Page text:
Holy Lurker Batman.
I think fast food is boring. You need something with range that will hopefully draw emotion or educate people a little.
As an example, we did a fun photo essay of a temple here in Bangkok. We got shots of people showing respect to Buddha, the statues, and things that convey the 'feel' of the temple. That is what you want to strive for when doing a photo essay. You want a range of images that 'tells a story.'
For the OP, it might help if we knew what setting you lived in. A small country town is going to have a different subject than a big city.
*problems in ur city (idk...maybe theres a local park being torn down or smething like that and you could take a stand on that..... you kno what i mean...)
these are both good suggestions and leave for a lot of range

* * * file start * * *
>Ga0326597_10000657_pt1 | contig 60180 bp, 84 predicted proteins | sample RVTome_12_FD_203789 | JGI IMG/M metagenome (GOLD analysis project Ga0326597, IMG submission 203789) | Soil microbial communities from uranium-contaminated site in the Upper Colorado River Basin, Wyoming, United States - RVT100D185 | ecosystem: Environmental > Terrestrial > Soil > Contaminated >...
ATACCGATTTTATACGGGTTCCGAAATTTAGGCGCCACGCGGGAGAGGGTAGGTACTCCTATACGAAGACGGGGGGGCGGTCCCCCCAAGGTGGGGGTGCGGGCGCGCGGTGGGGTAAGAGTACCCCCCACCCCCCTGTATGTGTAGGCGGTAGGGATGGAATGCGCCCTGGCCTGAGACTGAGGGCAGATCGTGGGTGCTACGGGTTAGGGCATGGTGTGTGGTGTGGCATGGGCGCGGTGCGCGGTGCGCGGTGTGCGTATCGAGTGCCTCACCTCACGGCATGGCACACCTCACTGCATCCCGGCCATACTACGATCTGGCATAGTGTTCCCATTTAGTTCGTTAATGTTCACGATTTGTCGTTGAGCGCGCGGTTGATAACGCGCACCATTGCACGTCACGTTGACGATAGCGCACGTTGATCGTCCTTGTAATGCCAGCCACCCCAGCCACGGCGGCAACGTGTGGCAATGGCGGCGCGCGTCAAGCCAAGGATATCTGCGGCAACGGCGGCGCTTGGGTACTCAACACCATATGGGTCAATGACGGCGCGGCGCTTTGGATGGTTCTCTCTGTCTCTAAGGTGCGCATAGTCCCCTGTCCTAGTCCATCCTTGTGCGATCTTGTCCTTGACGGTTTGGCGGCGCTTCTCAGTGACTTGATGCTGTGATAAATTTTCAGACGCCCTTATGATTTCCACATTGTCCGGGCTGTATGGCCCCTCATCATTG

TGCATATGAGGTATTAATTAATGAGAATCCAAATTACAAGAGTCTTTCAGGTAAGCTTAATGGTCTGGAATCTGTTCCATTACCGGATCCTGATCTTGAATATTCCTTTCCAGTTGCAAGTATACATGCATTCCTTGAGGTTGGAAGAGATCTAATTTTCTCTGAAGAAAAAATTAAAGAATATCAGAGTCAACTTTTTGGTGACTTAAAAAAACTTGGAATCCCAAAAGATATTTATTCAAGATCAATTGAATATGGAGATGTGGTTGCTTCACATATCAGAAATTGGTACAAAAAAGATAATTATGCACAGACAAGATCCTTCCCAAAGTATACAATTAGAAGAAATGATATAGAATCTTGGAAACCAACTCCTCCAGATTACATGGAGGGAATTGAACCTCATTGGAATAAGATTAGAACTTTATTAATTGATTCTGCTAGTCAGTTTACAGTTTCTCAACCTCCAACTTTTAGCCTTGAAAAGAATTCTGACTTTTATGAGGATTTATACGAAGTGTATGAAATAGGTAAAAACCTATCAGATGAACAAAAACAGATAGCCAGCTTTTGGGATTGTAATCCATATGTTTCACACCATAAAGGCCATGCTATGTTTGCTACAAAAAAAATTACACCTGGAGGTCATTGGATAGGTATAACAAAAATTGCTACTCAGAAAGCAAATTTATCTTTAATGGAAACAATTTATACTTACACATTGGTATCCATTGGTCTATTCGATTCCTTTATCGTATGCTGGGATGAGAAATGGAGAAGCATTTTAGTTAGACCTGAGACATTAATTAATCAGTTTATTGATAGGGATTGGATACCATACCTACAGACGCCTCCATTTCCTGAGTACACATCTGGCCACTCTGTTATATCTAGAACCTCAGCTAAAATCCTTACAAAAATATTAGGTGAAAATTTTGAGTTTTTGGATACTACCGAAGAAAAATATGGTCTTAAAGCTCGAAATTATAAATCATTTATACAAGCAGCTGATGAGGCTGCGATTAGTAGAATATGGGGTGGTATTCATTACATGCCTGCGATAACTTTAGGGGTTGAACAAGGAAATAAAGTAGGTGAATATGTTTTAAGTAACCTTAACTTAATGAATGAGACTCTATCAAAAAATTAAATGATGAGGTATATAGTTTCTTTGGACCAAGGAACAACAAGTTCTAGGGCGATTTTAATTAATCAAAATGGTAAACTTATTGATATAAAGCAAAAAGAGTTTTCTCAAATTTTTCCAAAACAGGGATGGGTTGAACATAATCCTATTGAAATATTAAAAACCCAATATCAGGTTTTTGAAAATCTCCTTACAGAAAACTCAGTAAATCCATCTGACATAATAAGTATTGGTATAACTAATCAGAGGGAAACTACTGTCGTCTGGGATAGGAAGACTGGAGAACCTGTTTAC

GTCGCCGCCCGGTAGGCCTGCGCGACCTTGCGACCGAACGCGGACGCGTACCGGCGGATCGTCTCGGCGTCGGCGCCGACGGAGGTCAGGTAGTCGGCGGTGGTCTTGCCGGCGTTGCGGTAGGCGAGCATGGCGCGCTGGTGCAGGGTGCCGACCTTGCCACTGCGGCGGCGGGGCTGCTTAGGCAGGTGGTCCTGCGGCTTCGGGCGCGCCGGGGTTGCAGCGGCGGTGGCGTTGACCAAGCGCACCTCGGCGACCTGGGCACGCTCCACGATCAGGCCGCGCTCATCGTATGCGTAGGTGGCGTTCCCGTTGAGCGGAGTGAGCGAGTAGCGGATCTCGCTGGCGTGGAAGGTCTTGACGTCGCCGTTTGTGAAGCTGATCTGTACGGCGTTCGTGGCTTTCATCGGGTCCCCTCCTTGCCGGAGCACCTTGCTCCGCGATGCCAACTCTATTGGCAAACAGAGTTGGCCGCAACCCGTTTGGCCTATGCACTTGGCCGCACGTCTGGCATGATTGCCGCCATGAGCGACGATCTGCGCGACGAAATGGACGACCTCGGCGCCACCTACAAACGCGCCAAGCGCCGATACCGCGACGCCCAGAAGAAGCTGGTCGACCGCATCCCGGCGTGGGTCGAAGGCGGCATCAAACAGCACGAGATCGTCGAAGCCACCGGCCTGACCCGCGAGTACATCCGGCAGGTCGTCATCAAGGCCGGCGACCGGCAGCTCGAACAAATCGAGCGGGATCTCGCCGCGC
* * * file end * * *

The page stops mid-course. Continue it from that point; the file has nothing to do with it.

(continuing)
You could also do something creative like a guy that took pictures of his feet in all different situations. Like riding a dog sled, skiing, walking in rain, etc... the theme was his feet and where they went.
I am also thinking about doing photo essay on Fast Food but I am not sure how to proceed. I have taken pictures of fast food resturants but thats about it.. I was wondering If you can help me out and share some ideas. That would be really helpful.
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What is the difference between a photo essay and a photo project? In “15 Creative Photography Project Ideas to Get You Shooting,” Jim Harmer presents a number of varied photography project ideas to help you find inspiration. Photo projects offer a great way to try something new and can help you get out of a rut. Suppose, though, that you’re not in a rut and don’t necessarily need inspiration but are rather looking for a project that relates to a special interest or one that you want to focus your attention on. This is where photo essays can come in.